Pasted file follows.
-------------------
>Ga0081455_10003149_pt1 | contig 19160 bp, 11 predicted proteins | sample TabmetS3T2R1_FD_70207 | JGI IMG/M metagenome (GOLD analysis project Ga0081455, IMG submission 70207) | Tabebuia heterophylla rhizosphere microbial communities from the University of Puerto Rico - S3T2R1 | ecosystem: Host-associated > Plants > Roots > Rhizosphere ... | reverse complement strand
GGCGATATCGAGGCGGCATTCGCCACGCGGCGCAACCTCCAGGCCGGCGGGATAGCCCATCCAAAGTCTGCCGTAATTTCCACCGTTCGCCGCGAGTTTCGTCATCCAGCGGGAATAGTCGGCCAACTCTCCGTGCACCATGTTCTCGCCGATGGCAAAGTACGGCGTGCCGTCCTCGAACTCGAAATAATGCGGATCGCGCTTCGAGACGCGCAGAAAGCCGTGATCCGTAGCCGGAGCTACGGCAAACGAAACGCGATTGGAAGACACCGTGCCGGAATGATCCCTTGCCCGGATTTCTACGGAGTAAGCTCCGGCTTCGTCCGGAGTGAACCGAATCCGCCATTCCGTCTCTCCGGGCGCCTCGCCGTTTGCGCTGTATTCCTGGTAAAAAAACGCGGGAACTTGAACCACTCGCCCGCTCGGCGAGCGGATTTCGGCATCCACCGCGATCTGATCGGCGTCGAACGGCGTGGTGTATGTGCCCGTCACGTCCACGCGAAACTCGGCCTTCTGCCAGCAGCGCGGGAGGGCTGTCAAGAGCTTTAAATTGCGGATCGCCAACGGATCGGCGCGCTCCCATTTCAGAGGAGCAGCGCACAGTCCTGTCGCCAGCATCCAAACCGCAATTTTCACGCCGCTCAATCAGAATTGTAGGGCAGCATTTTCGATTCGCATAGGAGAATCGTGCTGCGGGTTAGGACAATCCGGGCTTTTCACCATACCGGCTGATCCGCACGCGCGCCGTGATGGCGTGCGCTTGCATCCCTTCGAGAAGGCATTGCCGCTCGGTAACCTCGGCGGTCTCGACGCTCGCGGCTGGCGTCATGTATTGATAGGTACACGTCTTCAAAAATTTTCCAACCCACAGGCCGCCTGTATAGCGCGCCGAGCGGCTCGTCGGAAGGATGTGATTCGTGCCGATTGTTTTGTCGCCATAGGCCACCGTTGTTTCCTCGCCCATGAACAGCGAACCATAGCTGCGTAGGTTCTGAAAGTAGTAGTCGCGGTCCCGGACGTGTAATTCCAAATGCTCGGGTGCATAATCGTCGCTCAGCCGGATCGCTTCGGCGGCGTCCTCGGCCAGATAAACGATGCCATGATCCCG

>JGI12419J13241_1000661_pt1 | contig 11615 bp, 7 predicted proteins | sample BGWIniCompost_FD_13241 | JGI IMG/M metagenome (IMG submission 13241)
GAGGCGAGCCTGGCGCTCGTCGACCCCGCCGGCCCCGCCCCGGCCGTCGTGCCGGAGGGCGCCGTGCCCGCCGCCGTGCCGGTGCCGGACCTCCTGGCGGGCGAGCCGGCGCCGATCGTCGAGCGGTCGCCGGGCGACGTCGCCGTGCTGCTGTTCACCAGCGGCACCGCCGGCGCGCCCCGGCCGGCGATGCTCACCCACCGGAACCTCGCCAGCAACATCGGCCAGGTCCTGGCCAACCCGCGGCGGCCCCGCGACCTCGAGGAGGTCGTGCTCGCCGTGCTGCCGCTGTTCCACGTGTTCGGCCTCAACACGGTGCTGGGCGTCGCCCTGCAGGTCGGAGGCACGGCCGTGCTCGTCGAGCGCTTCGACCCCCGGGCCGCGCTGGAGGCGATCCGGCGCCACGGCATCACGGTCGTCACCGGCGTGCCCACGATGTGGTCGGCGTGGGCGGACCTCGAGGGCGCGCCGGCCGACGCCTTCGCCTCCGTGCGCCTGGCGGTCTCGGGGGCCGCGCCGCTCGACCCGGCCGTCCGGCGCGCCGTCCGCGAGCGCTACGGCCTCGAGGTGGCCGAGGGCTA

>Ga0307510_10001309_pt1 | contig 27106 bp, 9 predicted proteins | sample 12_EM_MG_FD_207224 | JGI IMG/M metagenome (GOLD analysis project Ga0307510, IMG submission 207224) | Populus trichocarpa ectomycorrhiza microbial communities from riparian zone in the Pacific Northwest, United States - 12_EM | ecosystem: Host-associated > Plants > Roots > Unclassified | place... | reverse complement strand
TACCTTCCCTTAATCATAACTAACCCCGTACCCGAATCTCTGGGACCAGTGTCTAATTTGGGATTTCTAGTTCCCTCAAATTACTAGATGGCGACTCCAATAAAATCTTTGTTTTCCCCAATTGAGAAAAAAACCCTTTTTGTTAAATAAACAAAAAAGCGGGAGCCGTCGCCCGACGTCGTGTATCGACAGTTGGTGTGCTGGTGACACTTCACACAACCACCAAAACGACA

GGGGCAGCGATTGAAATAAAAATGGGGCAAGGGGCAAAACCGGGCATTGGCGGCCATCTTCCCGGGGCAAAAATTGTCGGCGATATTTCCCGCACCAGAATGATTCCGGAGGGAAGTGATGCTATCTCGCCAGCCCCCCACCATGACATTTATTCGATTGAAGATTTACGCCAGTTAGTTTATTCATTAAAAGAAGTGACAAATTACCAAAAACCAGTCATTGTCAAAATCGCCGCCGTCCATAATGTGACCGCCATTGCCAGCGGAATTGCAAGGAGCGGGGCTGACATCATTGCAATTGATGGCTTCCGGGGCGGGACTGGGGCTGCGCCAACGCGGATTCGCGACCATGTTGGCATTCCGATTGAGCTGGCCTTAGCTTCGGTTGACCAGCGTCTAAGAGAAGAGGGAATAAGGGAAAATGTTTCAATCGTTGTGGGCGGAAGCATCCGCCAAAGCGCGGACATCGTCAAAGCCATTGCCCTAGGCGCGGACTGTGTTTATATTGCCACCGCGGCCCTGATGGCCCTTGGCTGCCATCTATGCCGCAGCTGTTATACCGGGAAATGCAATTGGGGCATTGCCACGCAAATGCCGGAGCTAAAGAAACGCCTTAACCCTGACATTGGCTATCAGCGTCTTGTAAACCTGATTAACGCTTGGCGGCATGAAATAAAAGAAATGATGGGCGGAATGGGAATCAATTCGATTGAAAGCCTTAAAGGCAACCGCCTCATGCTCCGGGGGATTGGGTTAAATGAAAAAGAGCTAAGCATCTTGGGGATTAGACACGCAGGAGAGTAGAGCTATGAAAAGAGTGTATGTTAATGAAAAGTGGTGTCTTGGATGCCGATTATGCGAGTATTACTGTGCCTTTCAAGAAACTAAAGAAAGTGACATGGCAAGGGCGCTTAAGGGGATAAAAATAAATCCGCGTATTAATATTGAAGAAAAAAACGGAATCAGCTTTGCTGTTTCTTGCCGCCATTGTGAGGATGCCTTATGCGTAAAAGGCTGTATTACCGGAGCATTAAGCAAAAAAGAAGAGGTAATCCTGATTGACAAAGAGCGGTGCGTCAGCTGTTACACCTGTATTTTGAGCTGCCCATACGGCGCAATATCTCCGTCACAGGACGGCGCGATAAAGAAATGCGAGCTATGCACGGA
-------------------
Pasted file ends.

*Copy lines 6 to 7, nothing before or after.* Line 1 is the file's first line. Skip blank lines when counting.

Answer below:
TACCTTCCCTTAATCATAACTAACCCCGTACCCGAATCTCTGGGACCAGTGTCTAATTTGGGATTTCTAGTTCCCTCAAATTACTAGATGGCGACTCCAATAAAATCTTTGTTTTCCCCAATTGAGAAAAAAACCCTTTTTGTTAAATAAACAAAAAAGCGGGAGCCGTCGCCCGACGTCGTGTATCGACAGTTGGTGTGCTGGTGACACTTCACACAACCACCAAAACGACA

GGGGCAGCGATTGAAATAAAAATGGGGCAAGGGGCAAAACCGGGCATTGGCGGCCATCTTCCCGGGGCAAAAATTGTCGGCGATATTTCCCGCACCAGAATGATTCCGGAGGGAAGTGATGCTATCTCGCCAGCCCCCCACCATGACATTTATTCGATTGAAGATTTACGCCAGTTAGTTTATTCATTAAAAGAAGTGACAAATTACCAAAAACCAGTCATTGTCAAAATCGCCGCCGTCCATAATGTGACCGCCATTGCCAGCGGAATTGCAAGGAGCGGGGCTGACATCATTGCAATTGATGGCTTCCGGGGCGGGACTGGGGCTGCGCCAACGCGGATTCGCGACCATGTTGGCATTCCGATTGAGCTGGCCTTAGCTTCGGTTGACCAGCGTCTAAGAGAAGAGGGAATAAGGGAAAATGTTTCAATCGTTGTGGGCGGAAGCATCCGCCAAAGCGCGGACATCGTCAAAGCCATTGCCCTAGGCGCGGACTGTGTTTATATTGCCACCGCGGCCCTGATGGCCCTTGGCTGCCATCTATGCCGCAGCTGTTATACCGGGAAATGCAATTGGGGCATTGCCACGCAAATGCCGGAGCTAAAGAAACGCCTTAACCCTGACATTGGCTATCAGCGTCTTGTAAACCTGATTAACGCTTGGCGGCATGAAATAAAAGAAATGATGGGCGGAATGGGAATCAATTCGATTGAAAGCCTTAAAGGCAACCGCCTCATGCTCCGGGGGATTGGGTTAAATGAAAAAGAGCTAAGCATCTTGGGGATTAGACACGCAGGAGAGTAGAGCTATGAAAAGAGTGTATGTTAATGAAAAGTGGTGTCTTGGATGCCGATTATGCGAGTATTACTGTGCCTTTCAAGAAACTAAAGAAAGTGACATGGCAAGGGCGCTTAAGGGGATAAAAATAAATCCGCGTATTAATATTGAAGAAAAAAACGGAATCAGCTTTGCTGTTTCTTGCCGCCATTGTGAGGATGCCTTATGCGTAAAAGGCTGTATTACCGGAGCATTAAGCAAAAAAGAAGAGGTAATCCTGATTGACAAAGAGCGGTGCGTCAGCTGTTACACCTGTATTTTGAGCTGCCCATACGGCGCAATATCTCCGTCACAGGACGGCGCGATAAAGAAATGCGAGCTATGCACGGA